The COVID-19 pandemic has exposed tragic shortcomings in California’s preparedness for infrequent but catastrophic public health threats. This failure has caused serious health consequences—in addition to being financially myopic. One specific type of prevention investment that is widely recognized to be crucial is the stockpiling of personal protective equipment (PPE) for essential workers.
Laurel Lucia is director of the Health Care Program at the Labor Center, where she has worked since 2009 analyzing health care policy. Recent papers have examined the health coverage and economic impacts of Affordable Care Act repeal on California, California’s Medicaid expansion, health insurance for California immigrants, and the remaining uninsured in California. She also analyzes the economic impact of public policy changes. Her work has been covered in the Los Angeles Times, the Atlantic, and National Public Radio. Previously, Laurel worked on issues affecting health care workers as a researcher/policy analyst for the Service Employees International Union (SEIU). She has served as an elected officer for two unions. Laurel holds a Master of Public Policy from UC Berkeley and a Bachelor’s in Public Policy from Stanford University.
Many California workers are at risk of losing their job-based health coverage when they lose their jobs due to the COVID-19 pandemic. In this data brief, we examine which types of health insurance, if any, the workers most at risk of job loss had prior to this crisis. We use this analysis to inform our estimate that for every 100,000 California workers losing their jobs due to the pandemic, up to 67,000 workers, spouses, and children are at risk of losing job-based coverage.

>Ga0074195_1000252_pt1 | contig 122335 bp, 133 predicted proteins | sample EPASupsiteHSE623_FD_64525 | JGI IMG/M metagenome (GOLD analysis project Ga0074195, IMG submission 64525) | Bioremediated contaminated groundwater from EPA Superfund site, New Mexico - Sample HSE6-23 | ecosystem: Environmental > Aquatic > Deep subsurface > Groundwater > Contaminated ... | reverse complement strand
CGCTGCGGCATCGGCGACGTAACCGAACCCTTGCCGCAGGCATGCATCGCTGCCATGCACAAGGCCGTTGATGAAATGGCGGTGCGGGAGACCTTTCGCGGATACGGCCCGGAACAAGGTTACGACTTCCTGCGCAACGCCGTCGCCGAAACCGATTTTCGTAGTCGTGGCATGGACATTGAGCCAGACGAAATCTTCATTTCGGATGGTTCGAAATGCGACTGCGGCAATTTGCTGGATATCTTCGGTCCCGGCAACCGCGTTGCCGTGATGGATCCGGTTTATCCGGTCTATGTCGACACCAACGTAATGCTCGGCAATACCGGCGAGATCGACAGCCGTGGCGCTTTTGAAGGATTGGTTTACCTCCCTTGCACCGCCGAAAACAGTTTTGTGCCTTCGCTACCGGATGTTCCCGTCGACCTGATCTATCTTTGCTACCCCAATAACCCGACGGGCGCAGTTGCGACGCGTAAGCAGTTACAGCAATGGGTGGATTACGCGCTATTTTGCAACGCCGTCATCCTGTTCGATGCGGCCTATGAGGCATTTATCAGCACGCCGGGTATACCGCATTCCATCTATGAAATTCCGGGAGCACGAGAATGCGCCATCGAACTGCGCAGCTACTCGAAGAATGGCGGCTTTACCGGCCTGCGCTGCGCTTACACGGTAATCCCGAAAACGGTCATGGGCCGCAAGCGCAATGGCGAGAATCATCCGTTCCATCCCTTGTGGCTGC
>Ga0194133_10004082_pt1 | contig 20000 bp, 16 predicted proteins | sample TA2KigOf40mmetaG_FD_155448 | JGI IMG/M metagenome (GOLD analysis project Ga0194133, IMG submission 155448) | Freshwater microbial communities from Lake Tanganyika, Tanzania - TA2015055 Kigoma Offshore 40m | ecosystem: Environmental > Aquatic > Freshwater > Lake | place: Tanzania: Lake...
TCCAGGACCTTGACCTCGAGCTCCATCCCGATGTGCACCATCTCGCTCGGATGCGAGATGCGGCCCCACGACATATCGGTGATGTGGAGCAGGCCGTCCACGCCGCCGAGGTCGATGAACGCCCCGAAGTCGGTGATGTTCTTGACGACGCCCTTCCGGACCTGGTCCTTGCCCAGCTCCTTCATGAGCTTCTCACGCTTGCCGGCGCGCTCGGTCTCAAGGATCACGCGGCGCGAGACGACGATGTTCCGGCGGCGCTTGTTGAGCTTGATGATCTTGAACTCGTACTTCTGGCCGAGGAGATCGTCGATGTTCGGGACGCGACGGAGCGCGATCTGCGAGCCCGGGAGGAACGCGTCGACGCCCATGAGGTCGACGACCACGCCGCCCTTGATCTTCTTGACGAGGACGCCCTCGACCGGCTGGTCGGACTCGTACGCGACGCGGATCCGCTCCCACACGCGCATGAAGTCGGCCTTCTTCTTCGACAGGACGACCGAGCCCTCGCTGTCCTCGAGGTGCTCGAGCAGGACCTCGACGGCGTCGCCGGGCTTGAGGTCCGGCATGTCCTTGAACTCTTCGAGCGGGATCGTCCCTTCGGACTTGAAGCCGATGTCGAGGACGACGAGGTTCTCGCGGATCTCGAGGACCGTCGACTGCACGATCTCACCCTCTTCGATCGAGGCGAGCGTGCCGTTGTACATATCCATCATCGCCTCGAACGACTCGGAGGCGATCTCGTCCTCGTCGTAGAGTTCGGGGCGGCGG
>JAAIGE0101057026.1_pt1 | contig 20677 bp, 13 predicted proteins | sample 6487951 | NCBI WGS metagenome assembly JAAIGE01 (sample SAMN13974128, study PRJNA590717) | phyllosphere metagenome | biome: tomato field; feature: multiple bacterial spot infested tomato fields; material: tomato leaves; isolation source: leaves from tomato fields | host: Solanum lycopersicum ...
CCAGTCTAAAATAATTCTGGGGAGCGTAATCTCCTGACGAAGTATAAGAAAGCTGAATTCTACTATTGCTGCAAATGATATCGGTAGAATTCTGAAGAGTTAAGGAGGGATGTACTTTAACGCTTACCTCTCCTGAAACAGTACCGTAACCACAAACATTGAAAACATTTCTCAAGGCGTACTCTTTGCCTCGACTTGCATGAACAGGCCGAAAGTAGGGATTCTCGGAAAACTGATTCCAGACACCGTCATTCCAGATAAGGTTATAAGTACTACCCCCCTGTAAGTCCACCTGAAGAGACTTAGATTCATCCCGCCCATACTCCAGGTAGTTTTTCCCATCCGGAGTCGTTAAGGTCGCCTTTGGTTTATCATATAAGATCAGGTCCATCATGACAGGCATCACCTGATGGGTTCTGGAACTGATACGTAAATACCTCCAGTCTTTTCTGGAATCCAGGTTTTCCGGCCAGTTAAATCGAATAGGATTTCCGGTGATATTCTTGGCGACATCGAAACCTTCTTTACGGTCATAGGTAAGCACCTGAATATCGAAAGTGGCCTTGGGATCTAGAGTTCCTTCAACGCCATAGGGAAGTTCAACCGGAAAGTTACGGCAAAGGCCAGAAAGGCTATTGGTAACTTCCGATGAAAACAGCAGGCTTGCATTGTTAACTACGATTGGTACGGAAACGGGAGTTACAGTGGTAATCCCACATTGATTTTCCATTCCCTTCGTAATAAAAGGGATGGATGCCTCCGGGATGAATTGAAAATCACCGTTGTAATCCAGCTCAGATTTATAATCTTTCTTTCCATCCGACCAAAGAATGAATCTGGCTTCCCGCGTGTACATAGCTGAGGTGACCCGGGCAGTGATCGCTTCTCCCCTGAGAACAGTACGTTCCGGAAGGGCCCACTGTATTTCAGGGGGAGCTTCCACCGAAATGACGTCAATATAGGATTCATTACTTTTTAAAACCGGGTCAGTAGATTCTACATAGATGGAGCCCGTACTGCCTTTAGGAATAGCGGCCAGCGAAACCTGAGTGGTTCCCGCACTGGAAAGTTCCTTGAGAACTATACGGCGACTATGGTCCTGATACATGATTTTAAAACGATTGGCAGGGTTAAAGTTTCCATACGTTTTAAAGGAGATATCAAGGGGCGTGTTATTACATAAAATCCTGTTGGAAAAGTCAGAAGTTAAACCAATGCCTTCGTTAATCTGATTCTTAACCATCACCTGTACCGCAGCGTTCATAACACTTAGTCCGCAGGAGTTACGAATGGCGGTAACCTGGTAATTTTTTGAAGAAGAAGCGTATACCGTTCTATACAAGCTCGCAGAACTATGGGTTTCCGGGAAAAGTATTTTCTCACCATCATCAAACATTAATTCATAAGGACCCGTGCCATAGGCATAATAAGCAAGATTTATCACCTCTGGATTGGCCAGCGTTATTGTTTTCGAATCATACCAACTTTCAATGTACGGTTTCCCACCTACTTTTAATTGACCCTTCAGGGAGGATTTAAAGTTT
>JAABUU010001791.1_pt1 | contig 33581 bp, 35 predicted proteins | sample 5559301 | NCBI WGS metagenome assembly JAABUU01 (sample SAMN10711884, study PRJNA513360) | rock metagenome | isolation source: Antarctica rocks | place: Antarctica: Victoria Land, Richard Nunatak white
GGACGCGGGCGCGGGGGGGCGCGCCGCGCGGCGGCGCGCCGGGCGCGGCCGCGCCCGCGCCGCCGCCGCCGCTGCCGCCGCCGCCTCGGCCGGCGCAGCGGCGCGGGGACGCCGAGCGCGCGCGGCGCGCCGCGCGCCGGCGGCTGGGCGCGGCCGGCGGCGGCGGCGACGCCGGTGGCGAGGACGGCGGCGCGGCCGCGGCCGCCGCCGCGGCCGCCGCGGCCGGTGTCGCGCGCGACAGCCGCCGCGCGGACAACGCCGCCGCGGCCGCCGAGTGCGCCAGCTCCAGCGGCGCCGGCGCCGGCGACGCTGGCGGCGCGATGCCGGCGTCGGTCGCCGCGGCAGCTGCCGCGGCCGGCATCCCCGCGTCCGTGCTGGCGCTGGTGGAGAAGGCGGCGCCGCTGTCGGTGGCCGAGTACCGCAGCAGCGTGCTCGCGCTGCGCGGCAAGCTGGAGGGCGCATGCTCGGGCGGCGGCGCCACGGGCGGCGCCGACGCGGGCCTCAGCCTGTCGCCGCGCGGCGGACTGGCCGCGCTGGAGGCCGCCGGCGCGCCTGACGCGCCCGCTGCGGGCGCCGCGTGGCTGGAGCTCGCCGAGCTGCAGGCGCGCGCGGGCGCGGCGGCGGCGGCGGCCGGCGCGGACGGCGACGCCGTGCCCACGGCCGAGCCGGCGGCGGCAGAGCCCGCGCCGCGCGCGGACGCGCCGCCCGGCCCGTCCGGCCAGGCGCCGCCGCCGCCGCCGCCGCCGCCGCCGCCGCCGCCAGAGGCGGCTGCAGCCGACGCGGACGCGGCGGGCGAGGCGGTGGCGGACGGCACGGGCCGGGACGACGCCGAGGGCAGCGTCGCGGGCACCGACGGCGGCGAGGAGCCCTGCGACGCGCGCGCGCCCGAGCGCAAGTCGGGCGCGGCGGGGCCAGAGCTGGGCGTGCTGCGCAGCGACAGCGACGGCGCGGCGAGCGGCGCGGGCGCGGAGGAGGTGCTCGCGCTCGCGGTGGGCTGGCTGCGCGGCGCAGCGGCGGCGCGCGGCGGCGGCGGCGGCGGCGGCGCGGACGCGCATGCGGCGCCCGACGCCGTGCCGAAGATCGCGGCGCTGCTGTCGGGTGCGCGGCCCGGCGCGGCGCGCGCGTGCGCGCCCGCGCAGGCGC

Modified Adjusted Gross Income under the Affordable Care Act – UPDATED WITH INFORMATION FOR COVID-19 POLICIES
Under the Affordable Care Act, eligibility for income-based Medicaid and subsidized health insurance through the Marketplaces is calculated using a household’s Modified Adjusted Gross Income (MAGI). The Affordable Care Act definition of MAGI under the Internal Revenue Code and federal Medicaid regulations is shown below.
In this blog post, we first identify the industries most directly at risk of jobs loss and then outline principles for state and local policy responses to this crisis, highlighting immediate policy priorities.
This is the eighth post in the Labor Center’s blog series “Rising Health Care Costs in California: A Worker Issue.”
Enrollment could also be lagging because the service industry has been hit hard, and many low-income workers in restaurants, bars or salons were already enrolled in Medi-Cal. “About a quarter who were at risk of losing jobs were already enrolled when the crisis started,” said Laurel Lucia.
Laurel Lucia, director of the health care program at the UC Berkeley Center for Labor Research and Education, says some people will still face a fine. “I think it’s worth exploring whether a temporary exemption is needed for Californians who have lost coverage due to COVID-related hardship, but are not eligible for one of the existing exemptions,” she said.